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  • Writer's pictureTucker Bryant

Imagination is a skill, not a switch

This week I’ve been thinking about a fantastic piece published in Aeon a few years ago that argues that people are losing our ability to engage in metaphorical thinking, and that this change is harmful in ways we don’t actively realize but that deeply affect us.


The piece points out the myriad ways in which our current way of living is firmly rooted in the concrete and literal: we have the ability to search for and reproduce any piece of information we need, we consume text on social media and over email that’s optimized to convey a single message with ruthless clarity as quickly as possible, and we film every notable moment we encounter on our phones, thereby eliminating the need for those we share those stories with to fill in any gaps in their interpretation of the event with their imaginations.


While these symptoms of a technologically comfortable world are certainly blessings nearly any way we look at them, the fact that they limit our minds’ need to – and therefore their likelihood of – making metaphorical connections to understand pieces of the world should give us pause.


Metaphor is the bridge between our outer world and our inner feelings; between our inner feelings and the ideas they inspire. If a poet is arrested by the sound of the breeze whipping through the trees around them and describe that breeze as an invisible stampede, they’re only able to do so by listening closely to their surroundings and to their internal response to those surroundings. It’s in this listening that they’re able to unearth their own unique way of looking at the world, which they then translate through their work.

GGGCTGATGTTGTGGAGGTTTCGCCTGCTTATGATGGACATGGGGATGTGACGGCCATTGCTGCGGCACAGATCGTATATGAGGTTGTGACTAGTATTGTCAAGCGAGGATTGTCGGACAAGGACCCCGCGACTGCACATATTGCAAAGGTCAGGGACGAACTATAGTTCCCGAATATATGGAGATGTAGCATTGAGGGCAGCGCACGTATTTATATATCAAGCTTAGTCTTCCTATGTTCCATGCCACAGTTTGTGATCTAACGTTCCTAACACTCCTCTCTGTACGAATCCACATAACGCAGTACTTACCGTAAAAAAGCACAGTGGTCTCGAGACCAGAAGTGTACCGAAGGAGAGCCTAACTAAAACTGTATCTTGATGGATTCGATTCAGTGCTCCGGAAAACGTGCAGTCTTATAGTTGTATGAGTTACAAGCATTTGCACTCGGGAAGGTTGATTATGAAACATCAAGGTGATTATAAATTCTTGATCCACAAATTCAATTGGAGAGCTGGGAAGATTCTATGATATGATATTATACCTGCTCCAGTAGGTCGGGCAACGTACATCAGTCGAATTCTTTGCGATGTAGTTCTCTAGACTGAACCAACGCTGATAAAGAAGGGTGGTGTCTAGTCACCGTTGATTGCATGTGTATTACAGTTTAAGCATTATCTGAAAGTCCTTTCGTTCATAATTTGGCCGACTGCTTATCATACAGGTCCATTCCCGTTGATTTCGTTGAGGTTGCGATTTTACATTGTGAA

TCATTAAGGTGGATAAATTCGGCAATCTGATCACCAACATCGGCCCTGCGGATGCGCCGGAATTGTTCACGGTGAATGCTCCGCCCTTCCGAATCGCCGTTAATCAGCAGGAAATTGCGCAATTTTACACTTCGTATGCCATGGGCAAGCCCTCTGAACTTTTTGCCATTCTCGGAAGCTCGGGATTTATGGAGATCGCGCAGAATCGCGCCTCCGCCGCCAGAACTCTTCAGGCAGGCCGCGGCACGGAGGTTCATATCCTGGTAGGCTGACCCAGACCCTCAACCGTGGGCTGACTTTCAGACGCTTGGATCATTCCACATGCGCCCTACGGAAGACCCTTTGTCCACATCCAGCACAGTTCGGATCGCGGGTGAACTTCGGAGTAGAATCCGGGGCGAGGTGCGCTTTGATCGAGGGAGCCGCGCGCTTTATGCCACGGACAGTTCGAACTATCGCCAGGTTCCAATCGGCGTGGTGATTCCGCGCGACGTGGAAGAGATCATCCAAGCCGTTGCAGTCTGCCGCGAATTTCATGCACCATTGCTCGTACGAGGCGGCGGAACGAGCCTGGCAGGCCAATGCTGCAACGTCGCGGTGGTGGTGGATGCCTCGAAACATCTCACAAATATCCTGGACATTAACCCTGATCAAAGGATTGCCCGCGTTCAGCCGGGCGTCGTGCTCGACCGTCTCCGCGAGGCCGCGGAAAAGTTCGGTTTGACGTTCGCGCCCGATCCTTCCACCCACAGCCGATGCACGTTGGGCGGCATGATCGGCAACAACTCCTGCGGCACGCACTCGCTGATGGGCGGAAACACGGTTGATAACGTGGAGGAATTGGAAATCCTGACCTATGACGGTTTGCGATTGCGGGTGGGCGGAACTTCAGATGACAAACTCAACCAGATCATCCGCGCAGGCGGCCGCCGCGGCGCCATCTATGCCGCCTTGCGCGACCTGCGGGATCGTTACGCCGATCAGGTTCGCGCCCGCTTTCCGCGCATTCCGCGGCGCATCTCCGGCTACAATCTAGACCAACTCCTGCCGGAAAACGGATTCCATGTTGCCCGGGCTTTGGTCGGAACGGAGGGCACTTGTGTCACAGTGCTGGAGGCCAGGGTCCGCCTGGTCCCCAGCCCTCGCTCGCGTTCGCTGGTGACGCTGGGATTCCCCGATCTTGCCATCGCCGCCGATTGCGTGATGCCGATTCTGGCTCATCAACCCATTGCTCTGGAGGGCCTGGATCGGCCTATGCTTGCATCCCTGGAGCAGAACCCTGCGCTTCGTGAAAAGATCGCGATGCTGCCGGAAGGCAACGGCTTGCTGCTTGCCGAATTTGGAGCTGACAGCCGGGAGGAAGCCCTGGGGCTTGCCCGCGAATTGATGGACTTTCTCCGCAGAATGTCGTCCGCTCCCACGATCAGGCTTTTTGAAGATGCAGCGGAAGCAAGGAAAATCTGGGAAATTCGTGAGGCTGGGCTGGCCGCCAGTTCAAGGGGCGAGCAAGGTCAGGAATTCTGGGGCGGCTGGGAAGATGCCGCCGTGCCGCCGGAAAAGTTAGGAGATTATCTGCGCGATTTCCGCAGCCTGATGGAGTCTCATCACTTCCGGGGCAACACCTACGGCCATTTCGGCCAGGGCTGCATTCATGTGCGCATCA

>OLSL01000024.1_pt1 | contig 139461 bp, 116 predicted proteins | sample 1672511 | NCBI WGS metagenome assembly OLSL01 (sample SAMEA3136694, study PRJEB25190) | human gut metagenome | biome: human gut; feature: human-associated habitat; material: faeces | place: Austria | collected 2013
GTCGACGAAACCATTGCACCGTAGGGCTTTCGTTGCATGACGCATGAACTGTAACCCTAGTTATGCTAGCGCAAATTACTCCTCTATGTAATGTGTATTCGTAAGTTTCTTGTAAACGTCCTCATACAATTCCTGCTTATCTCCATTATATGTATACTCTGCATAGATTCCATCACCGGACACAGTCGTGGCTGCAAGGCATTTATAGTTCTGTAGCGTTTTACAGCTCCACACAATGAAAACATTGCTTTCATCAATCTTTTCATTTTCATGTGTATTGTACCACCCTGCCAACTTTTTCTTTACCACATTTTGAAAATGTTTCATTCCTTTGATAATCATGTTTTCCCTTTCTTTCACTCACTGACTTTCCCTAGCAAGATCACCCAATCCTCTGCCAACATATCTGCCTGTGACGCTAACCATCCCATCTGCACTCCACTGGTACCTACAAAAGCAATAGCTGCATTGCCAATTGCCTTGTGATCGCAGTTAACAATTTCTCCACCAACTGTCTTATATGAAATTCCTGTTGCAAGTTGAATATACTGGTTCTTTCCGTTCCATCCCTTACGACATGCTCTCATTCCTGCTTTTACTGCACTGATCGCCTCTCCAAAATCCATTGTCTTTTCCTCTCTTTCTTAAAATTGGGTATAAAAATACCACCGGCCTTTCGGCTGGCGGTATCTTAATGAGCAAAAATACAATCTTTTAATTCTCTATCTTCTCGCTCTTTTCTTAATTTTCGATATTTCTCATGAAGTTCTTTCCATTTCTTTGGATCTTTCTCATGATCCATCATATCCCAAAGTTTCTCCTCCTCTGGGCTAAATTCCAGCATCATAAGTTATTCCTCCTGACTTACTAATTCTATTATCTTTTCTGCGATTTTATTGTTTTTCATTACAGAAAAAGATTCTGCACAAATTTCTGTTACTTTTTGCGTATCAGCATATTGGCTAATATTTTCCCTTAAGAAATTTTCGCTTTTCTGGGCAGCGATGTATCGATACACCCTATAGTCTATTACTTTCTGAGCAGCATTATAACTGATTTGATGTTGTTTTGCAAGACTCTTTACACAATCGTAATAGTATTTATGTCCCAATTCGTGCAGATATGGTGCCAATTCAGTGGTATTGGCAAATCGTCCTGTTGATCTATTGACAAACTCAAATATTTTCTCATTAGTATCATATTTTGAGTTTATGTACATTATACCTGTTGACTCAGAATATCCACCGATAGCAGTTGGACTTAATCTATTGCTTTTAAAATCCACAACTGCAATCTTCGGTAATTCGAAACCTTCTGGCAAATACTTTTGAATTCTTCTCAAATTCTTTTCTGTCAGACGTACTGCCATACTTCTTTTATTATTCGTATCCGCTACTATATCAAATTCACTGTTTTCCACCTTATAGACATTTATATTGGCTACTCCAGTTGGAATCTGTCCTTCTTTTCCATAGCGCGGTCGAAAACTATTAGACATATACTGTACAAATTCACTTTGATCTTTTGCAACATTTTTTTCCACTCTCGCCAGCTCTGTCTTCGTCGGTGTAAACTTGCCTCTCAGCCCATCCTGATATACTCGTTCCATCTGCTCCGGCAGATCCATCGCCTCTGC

It probably goes without saying that leaders and innovators stand to benefit immensely from maintaining this sort of active relationship with their imaginations. As leaders, being able to listen in this way brings us closer to our teams; as innovators, it enables us to envision new ways of tackling old challenges. The issue is, as Altfield and Diggs underscore in their Aeon piece, that when we spend so much of our lives immersed in non-metaphorical thinking, we can’t really just close our phones and immediately access the full range of our ability to imagine. That sort of thinking requires consistent engagement to remain healthy and useful to us.


Figurative Thinking – the exercise of reframing our challenges and opportunities by coming up with outlandish solutions to them, thinking of ways to make them worse, or however else we choose to slice them – has value here. While it’s always great when one of these exercises leads to a solution we feel passionate about pursuing, it’s equally (and possibly more) important that we engage in these thought experiments regularly just so we continue to evolve our capacity to think creatively about our challenges.


We may not be able to think as fast as the most powerful LLM, but we’ll always have our own perspective – and the only way to leverage its full potential is to stretch it every week so that when opportunities to challenge convention come along, we’re that much more likely to notice them, to push them in new directions, and to make our capacity to drive change real.


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